Students Help Warm the Children

In Local/Region

By PATRICK O’CONNOR, Recorder Staff The Recorder Greenfield, MAOctober 29, 2005, pp. 1 and 7.

GREENFIELD — Lee Oldenburg gave her third- and fourth-grade students a challenge: they needed to make the most beautiful pocket scarves and then give them away.

As students from Greenfield Center School began to complete their multi-colored and multi-use pocket scarves, they began to feel more attached.

“It’s really hard to give away your best work,” said Renna Snow-Earp, a third-grade student who was focusing on pushing embroidery floss through the eye of a needle to continue sewing in her classroom Tuesday.

“But,” she added, “it makes you feel even better when you are giving it to people who need it more.”

The center school’s students are making the pocket scarves for Warm the Children.

The Recorder, which sponsors Warm the Children, has a goal to serve 1,500 children. Each child, 12 and under, receives $100 worth of clothes. Wilson’s Department Store, a co-sponsor, has already ordered clothes for 1,500 children.

Volunteers create a store in the Second Congregational Church’s function hall. Social agencies refer families, who then shop at the store on Nov. 16, 17 and 18, before the extreme cold of winter begins.

Two classrooms of third- and fourth-grade students are making 36 scarves, one per child.


Photo: Donna Elwell, October, 2005

Each scarf has two pockets on its ends.

“So we’re not just warming their necks, but we gave them a place for their hands,” said Snow-Earp, as she continued to work on her green, red and orange polar fleece scarf.

In the second-floor classroom, students sat around tables, where they stitched cutout designs of cats, trees, a Halloween bat, flowers, an arrow and other patterns onto the pockets.

Seamus Hawks, a third-grader, stood in the center of the classroom with her classmates, Kai Sweitzer and Sophie Letcher. They all had their scarves hanging around their necks.

It’s been a challenging project, Hawks said. To make the pockets and the sewn-on designs, they needed to learn to do a running stitch, a whip stitch and a chain stitch.

“It feels good to make stuff for people who cannot afford it,” Hawks said.

Oldenburg organized the classroom project with three other teachers, Terry Kane, Emily Cross and Grace Bianciardi.

The project is part of the socialization component of the curriculum at Greenfield Center School, which is a private non-profit school that has 140 students in kindergarten through eighth grade.

All the material was donated.

“I think they’re really proud of their work. They worked really hard,” Oldenburg said about students. “I just wish we could have made hundreds of scarves because I know the need is huge.”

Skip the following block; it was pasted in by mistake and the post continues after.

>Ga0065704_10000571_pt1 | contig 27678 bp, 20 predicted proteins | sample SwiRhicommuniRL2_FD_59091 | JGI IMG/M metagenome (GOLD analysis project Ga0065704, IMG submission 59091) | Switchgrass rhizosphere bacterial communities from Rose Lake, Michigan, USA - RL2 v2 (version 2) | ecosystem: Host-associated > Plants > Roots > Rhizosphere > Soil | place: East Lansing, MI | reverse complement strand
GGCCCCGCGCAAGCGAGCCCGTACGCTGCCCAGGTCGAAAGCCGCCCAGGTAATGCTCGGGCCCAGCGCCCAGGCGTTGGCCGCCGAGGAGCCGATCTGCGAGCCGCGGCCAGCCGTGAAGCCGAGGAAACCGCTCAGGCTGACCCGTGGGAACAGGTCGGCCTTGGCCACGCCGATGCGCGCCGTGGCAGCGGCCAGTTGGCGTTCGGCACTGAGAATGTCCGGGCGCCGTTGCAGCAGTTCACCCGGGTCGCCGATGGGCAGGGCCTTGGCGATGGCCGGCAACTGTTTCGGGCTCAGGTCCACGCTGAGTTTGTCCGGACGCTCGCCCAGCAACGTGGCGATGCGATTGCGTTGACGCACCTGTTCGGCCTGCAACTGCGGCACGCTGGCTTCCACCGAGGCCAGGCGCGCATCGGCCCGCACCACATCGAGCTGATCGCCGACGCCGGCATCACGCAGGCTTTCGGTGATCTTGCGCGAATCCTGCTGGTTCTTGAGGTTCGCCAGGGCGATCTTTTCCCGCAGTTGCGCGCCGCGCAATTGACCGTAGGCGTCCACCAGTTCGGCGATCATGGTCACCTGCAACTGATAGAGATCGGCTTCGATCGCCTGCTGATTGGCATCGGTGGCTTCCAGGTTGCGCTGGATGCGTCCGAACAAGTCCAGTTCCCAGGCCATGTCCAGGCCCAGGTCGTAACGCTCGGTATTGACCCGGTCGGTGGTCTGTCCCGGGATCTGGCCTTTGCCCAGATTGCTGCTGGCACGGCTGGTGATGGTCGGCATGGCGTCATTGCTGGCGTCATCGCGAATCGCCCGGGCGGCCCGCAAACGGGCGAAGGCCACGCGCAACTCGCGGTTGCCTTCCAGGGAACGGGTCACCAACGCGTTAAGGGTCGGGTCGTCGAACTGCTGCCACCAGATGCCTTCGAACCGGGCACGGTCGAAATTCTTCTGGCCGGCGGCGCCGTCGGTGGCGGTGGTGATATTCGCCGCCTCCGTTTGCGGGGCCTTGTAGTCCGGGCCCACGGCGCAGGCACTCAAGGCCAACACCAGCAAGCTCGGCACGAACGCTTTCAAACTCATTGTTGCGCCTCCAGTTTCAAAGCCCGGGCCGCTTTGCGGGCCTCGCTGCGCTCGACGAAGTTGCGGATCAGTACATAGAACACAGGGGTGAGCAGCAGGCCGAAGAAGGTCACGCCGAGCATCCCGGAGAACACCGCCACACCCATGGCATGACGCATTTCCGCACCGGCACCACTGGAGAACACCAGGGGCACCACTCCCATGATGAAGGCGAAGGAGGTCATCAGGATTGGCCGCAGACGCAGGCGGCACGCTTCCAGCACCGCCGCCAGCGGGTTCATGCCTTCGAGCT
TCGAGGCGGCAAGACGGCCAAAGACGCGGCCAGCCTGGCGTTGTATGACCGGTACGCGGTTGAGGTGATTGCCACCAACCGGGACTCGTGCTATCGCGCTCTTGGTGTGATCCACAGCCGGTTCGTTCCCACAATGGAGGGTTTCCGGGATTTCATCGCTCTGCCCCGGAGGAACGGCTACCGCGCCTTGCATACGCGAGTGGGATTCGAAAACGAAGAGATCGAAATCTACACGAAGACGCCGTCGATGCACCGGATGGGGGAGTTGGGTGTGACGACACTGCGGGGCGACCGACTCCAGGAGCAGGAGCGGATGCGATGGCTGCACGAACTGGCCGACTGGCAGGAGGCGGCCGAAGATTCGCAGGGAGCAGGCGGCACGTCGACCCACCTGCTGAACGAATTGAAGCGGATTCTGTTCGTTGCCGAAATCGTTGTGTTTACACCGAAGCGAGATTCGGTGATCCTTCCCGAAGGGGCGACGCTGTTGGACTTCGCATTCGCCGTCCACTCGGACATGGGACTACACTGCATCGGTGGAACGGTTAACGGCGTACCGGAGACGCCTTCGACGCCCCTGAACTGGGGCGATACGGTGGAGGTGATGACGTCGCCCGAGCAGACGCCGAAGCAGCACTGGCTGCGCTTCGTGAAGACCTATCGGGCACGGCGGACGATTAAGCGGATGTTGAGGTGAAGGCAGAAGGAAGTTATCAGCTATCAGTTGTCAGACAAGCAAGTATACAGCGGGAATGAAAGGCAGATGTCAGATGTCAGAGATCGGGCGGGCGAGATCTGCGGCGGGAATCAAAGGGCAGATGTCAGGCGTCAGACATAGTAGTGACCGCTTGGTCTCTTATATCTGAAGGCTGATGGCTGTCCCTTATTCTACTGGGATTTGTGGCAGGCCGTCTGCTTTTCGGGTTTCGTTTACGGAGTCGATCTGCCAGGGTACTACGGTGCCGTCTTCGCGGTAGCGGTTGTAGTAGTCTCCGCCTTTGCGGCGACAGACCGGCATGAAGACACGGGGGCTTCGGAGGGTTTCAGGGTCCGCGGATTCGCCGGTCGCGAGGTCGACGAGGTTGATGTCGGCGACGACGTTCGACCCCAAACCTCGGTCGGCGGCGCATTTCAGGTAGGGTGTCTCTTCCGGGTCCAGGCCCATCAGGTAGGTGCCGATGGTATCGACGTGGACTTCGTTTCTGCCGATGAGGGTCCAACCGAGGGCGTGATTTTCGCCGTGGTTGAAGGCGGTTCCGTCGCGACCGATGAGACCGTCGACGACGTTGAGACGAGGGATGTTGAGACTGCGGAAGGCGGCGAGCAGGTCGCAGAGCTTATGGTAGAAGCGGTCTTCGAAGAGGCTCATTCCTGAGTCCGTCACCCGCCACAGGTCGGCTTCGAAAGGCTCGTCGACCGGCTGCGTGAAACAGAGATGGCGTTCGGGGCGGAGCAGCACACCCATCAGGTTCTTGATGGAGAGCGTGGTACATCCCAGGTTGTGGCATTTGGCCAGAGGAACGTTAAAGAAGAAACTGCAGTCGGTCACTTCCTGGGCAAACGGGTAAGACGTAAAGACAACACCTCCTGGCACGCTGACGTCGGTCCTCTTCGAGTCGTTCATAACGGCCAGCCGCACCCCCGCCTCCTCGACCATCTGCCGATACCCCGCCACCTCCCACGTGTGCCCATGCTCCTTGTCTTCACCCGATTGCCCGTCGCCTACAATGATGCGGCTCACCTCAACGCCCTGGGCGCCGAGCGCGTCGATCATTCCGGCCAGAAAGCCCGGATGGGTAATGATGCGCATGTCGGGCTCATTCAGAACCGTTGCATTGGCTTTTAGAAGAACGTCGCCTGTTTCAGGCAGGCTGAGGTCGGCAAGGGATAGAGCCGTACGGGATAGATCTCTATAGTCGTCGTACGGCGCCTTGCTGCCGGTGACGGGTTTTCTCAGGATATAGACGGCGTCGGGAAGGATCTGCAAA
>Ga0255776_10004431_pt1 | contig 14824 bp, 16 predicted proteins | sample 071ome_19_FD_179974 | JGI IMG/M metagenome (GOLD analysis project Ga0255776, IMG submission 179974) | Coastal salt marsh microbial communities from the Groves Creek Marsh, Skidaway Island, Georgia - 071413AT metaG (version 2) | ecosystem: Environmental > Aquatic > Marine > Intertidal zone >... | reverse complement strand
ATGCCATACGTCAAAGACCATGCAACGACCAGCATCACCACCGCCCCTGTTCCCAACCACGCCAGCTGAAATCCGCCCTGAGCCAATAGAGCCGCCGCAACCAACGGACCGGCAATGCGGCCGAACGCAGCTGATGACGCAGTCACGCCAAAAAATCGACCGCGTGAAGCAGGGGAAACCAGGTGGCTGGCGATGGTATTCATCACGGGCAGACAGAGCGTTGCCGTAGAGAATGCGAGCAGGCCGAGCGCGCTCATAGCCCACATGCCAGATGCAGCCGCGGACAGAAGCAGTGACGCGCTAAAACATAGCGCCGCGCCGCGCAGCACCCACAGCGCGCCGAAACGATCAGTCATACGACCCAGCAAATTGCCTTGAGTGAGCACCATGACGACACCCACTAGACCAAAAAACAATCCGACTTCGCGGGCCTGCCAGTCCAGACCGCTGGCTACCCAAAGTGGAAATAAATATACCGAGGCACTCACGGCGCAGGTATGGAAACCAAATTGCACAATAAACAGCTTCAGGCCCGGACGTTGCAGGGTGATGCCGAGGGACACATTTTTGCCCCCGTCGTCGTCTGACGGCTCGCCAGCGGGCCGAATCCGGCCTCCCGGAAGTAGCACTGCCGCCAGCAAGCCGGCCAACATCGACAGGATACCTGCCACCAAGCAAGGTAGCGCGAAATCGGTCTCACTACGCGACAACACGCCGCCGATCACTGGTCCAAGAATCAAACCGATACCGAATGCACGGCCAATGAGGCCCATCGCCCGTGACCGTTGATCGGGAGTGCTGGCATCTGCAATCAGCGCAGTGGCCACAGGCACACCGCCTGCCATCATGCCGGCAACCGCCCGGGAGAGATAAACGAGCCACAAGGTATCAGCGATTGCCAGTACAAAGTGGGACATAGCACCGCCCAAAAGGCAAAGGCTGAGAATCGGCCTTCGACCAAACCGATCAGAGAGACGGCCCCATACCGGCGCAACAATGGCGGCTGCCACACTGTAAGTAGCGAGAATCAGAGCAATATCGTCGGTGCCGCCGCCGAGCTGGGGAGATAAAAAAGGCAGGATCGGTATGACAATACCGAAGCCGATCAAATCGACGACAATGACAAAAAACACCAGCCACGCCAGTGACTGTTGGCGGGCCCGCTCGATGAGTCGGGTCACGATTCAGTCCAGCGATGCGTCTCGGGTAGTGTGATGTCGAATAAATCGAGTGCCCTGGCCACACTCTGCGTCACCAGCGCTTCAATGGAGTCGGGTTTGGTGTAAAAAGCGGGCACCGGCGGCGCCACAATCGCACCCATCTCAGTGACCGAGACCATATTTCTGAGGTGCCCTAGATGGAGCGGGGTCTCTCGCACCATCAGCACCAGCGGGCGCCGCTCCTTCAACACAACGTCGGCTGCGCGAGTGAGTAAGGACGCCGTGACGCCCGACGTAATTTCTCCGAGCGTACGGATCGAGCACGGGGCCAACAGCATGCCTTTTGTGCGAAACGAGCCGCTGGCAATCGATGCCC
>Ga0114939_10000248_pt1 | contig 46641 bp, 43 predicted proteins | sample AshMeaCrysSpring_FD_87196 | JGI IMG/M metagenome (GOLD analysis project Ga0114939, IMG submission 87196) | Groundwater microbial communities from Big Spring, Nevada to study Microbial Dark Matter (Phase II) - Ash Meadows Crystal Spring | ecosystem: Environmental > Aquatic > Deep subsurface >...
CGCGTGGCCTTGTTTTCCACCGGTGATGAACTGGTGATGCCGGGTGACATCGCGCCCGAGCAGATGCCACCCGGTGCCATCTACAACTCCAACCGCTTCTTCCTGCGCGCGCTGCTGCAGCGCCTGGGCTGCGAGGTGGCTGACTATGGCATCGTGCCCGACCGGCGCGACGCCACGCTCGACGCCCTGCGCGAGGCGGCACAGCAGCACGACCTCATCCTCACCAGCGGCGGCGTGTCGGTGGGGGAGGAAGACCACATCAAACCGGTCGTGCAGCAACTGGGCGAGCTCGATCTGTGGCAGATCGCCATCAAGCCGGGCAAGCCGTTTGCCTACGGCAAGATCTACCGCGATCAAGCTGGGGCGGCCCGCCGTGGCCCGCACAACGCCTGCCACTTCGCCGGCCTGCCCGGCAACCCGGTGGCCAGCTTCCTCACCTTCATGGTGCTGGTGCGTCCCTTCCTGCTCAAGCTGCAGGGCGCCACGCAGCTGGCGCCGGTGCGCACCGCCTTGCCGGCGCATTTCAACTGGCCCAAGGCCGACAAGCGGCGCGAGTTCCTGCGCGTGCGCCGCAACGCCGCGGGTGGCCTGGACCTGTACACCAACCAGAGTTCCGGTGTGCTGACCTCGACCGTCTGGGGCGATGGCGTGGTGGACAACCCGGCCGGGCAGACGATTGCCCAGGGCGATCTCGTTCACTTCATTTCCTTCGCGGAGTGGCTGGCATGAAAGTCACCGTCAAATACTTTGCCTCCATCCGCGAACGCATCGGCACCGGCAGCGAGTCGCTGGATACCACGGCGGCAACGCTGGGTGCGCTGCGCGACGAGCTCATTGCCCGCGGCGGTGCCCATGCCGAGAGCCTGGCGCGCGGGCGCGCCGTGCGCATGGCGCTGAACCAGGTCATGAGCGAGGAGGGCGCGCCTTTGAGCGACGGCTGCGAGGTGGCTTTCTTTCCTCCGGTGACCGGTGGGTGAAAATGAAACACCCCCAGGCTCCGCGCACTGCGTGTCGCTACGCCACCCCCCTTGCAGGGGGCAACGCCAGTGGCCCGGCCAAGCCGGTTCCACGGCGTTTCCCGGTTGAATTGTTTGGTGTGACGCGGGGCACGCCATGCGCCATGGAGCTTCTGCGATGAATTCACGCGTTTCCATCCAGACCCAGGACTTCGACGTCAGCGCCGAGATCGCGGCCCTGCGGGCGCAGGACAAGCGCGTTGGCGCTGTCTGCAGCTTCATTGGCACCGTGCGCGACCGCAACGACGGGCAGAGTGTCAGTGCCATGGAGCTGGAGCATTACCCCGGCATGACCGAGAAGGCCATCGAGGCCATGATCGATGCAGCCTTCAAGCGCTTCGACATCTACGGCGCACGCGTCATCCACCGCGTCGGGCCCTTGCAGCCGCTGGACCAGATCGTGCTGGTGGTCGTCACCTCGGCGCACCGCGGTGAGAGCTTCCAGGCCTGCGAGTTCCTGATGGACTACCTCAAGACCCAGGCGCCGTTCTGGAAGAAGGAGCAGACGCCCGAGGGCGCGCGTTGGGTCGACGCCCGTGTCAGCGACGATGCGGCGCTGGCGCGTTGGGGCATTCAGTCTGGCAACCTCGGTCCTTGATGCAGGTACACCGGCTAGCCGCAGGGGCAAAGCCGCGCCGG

Since September 2004, the community has raised $130,000 for Warm the Children.

So far this month, $28,528 has been donated. The First Baptist Church of Bernardston, which closed, contributed $11,225 on Oct. 12.

The United Way of Franklin County’s Women’s Way group gathered 100 pairs of boots at an event at the Brandt House Thursday. People who want to donate boots can still drop them off at the United Way at 51 Davis St.


Each student wrote a note to the recipient child and put it in the pocket of the scarf before the teachers delivered them to Warm the Children! – Photo: Donna Elwell, October, 2005

Upcoming events include a spaghetti dinner and raffle Nov. 5 at the Greenfield Elks Club at 2 Church St. Local businesses are providing food and DJ Bobby C. will be playing music.

Tickets cost $6 for adults and $3 for children. Children 6 and under get in for free. Tickets are available at the front desk of The Recorder. For more information, call Norma Lovett at 774-4014 Ext. 151.

The Recorder and the Franklin County Sheriff’s Office are sponsoring the event.

The Greenfield Tae Kwon Do Center at 102 Federal St. is hosting the third annual Warm the Children Break-A-Thon Dec. 3.

David Johnson, owner and master instructor, said center members receive donation pledges for each board they break in two hours.

Last year, they raised $3,625.

If people want to pledge a donation or make a straight donation, call Johnson at 774-5395.

The public is welcome to attend the Break-A-Thon.

People interested in hosting a fundraiser can contact Jane Kane at the Recorder at 772-0261 Ext. 204.

Those who want to volunteer at the store may contact Pat Maleno at The Recorder at 772-0261 Ext. 241.

People who want to publicize fund-raisers or if you have a story to tell, contact Patrick O’Connor at 772-0261 Ext. 280 or write

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